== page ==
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The Most Entertaining Golfers in History

By: | Fri 10 Mar 2023 | Comments

WE ALL watch professional sport to be entertained. And in every sport there is a man or woman who stands out from the crowd. It is not just about a God-given talent - it is charisma, it is an ability to do the unexpected.

Kylian Mbappe, Lionel Messi and Cristiano Ronaldo are footballers who all possess the X-factor. In tennis, there is Nick Kyrgios. Snooker has Ronnie O’Sullivan.

Every sport has its entertainers, the individuals we pay to watch.

There is a feeling that golfers are robots. Not true. Here are 10 of the greatest entertainers the game has ever seen.

Seve Ballesteros

Seve Ballesteros

(Legendary Seve Ballesteros)

Arguably the most charismatic golfer the world has ever seen. Although he could barely find a fairway with a driver in his hands, he thrilled galleries with his incredible recovery powers and that astonishing smile. He was also capable of black moods and was not a great fan of authority, but that just made him even more appealing to the general public. When Ballesteros walked into a room nobody was looking at anybody else.

Lee Trevino

Trevino is rarely mentioned when discussion about golf’s all-time greats take place but he was a proper player who won six majors and 29 PGA Tour events. His record in the Masters was awful because he got it into his head that he couldn’t play Augusta National because he hit everything with a fade. Trevino’s constant chattering drove his fellow players to distraction but the galleries loved him - and he loved them. He called himself SuperMex on account of his Mexican heritage. But make no mistake, he was American through and through. 

Lee Trevino

(Lee Trevino - Pictured With Seve Ballesteros, Bernhard Langer & Christy O'Connor Snr at Royal Dublin)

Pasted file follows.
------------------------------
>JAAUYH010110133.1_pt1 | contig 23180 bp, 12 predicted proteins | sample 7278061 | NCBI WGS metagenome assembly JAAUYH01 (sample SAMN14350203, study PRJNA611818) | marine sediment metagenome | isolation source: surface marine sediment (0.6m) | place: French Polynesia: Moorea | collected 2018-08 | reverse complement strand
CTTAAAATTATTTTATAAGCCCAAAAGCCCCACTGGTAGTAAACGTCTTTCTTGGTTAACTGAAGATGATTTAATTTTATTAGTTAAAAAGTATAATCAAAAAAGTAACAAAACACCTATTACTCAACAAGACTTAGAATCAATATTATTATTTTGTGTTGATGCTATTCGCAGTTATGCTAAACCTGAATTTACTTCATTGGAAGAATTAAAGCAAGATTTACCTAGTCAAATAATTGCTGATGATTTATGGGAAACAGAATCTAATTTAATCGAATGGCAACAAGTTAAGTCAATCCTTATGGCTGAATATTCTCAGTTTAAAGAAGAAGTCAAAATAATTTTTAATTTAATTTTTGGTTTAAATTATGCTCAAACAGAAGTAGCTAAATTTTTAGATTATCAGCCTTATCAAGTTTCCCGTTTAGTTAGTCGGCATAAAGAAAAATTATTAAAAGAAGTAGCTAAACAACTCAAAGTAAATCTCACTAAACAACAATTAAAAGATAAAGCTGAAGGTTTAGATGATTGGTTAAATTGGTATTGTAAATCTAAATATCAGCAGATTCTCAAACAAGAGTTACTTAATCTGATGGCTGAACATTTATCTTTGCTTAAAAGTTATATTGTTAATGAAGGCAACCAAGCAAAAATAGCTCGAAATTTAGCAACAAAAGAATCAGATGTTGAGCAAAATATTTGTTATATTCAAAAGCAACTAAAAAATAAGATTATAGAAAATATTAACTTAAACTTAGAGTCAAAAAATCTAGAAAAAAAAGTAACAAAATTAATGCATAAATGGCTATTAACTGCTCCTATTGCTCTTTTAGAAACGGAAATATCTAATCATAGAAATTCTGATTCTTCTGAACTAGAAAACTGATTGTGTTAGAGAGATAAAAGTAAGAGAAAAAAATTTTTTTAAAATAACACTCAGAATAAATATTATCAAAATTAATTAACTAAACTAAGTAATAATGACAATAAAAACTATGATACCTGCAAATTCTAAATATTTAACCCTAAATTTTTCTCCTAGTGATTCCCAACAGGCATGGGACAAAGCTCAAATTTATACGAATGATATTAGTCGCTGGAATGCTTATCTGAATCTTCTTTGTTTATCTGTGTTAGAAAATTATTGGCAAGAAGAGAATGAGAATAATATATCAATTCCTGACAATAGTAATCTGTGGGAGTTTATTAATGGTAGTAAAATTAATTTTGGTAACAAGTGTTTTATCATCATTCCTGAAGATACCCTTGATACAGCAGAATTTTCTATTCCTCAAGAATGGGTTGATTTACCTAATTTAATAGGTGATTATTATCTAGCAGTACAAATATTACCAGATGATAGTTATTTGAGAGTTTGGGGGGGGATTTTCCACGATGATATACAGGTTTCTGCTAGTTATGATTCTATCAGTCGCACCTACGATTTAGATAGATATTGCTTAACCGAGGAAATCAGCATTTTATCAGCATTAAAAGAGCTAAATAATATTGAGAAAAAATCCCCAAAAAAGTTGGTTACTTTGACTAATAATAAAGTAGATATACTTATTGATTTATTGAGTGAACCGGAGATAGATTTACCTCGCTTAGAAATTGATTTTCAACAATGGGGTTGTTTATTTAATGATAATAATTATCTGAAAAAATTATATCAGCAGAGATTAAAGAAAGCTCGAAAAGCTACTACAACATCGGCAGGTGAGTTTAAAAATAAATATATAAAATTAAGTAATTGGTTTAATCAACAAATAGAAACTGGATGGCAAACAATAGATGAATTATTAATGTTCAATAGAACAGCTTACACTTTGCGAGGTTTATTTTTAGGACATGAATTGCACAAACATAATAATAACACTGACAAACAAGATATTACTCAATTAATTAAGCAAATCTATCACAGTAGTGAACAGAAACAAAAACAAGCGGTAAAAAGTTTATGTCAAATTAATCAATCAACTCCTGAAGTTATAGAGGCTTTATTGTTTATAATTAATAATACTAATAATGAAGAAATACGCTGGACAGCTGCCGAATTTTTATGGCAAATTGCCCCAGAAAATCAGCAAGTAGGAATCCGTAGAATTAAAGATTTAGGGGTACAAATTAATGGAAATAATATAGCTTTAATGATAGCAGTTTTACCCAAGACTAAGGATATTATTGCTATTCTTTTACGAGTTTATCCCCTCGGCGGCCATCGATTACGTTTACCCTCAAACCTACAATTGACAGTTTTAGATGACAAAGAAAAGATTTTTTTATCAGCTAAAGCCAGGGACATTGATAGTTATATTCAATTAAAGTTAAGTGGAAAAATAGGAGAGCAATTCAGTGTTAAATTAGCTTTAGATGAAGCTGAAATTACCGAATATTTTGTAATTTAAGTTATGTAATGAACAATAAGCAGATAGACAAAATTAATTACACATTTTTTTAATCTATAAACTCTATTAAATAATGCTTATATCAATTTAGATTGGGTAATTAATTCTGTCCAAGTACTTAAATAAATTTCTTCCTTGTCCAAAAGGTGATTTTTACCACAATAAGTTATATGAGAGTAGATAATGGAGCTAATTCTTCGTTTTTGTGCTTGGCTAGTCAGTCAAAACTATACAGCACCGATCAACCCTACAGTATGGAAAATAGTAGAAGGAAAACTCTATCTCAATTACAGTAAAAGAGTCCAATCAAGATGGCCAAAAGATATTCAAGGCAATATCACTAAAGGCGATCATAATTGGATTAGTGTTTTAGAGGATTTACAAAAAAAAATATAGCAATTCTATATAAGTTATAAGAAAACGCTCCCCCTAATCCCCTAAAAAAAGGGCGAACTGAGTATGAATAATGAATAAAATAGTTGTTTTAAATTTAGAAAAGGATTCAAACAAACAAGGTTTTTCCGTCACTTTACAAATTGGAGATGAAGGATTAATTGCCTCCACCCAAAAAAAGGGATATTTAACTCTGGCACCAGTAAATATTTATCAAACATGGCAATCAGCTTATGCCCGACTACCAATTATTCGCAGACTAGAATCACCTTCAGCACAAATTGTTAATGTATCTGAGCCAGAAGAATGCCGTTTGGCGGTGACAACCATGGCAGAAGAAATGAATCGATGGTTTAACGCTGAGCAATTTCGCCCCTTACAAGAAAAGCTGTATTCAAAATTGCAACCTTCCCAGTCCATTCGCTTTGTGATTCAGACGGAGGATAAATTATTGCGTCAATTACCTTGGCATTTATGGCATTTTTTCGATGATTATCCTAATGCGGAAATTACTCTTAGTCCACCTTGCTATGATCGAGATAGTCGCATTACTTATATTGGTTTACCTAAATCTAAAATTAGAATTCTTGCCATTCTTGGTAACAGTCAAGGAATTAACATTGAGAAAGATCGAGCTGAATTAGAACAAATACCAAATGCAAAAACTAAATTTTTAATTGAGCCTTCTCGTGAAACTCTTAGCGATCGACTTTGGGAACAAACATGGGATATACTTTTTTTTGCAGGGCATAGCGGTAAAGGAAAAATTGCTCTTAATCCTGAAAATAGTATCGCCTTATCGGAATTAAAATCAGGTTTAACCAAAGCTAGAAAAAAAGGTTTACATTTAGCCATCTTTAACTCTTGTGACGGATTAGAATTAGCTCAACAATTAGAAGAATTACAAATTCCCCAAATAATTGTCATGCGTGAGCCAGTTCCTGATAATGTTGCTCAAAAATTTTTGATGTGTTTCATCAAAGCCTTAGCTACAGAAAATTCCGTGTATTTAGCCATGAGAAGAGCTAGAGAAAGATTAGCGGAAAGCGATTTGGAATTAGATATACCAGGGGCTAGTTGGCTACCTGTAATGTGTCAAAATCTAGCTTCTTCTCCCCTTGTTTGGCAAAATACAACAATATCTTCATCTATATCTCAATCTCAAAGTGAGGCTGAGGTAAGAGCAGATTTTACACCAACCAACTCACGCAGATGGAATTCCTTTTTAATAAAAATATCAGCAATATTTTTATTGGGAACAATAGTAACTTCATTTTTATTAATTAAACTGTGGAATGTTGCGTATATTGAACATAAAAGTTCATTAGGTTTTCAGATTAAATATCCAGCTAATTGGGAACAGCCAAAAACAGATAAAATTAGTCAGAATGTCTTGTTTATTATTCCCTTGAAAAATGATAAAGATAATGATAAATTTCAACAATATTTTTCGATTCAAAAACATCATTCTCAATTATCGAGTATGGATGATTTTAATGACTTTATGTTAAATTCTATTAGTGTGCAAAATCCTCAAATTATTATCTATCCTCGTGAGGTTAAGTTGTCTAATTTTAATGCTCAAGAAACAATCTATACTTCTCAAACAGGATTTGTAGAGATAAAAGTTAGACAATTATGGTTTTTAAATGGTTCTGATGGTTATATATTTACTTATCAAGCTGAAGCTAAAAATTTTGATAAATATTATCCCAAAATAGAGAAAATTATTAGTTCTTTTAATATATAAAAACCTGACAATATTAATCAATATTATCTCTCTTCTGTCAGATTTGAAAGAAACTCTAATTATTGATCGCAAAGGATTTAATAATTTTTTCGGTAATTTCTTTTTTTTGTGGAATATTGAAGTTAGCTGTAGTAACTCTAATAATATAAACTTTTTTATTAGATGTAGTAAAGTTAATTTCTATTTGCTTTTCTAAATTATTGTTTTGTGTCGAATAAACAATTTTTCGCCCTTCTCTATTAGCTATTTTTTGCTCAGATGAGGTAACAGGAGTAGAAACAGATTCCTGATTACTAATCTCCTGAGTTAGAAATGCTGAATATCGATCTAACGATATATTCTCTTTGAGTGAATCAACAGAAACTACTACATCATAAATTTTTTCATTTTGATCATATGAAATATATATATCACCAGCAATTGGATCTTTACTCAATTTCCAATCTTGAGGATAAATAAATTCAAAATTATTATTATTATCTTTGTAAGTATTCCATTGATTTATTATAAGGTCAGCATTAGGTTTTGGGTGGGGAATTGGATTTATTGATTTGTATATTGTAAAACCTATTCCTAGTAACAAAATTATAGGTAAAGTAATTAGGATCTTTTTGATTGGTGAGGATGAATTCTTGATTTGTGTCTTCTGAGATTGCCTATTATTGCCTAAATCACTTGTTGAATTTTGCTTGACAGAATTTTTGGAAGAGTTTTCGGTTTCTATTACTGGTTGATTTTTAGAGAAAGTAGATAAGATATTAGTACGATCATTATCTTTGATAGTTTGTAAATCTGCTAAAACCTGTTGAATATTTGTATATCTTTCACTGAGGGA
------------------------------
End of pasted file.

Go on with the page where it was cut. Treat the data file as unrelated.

Chi-Chi Rodrguez

Born in Puerto Rico to a poor family, Rodriguez worked as a water carrier when he was seven years old. He discovered golf when he stumbled onto a course and found he could earn more money working as a caddie. He used a tree branch and a metal can as a club and ball. He joined the US Army in 1954 when he was 19 and worked on his game when he had spare time, turning professional in 1960. He would win eight times on the PGA Tour. Rodríguez took great delight in communicating with fans and he would often make jokes about his past hardships on the golf course, such as, "How long does John Daly drive a golf ball? When I was a kid, I didn't go that far on vacation." And, "Playing golf is not hot work. Cutting sugar cane for a dollar a day - that's hot work. Hotter than my first wristwatch." Rodríguez used to put his hat over the hole whenever he made a birdie or eagle After he heard that other golfers were complaining about his little act, he decided to try something new. He developed a toreador dance where he would make believe that the ball was a "bull" and that his putter was a "sword," and he would terminate the "bull." 

Payne Stewart

The American was a larger than life character whose life was tragically cut short when his private plane crashed not long after the 1999 Ryder Cup. He won the 1989 US PGA Championship and the US Open in 1991 and 1999. He was famous for his caps and plus fours in the colours of the NFL. He even appeared in an episode of the American sitcom Home Improvement and was a member of a blues rock group called Jake Trout and the Flounders. And the fans couldn’t get enough of him.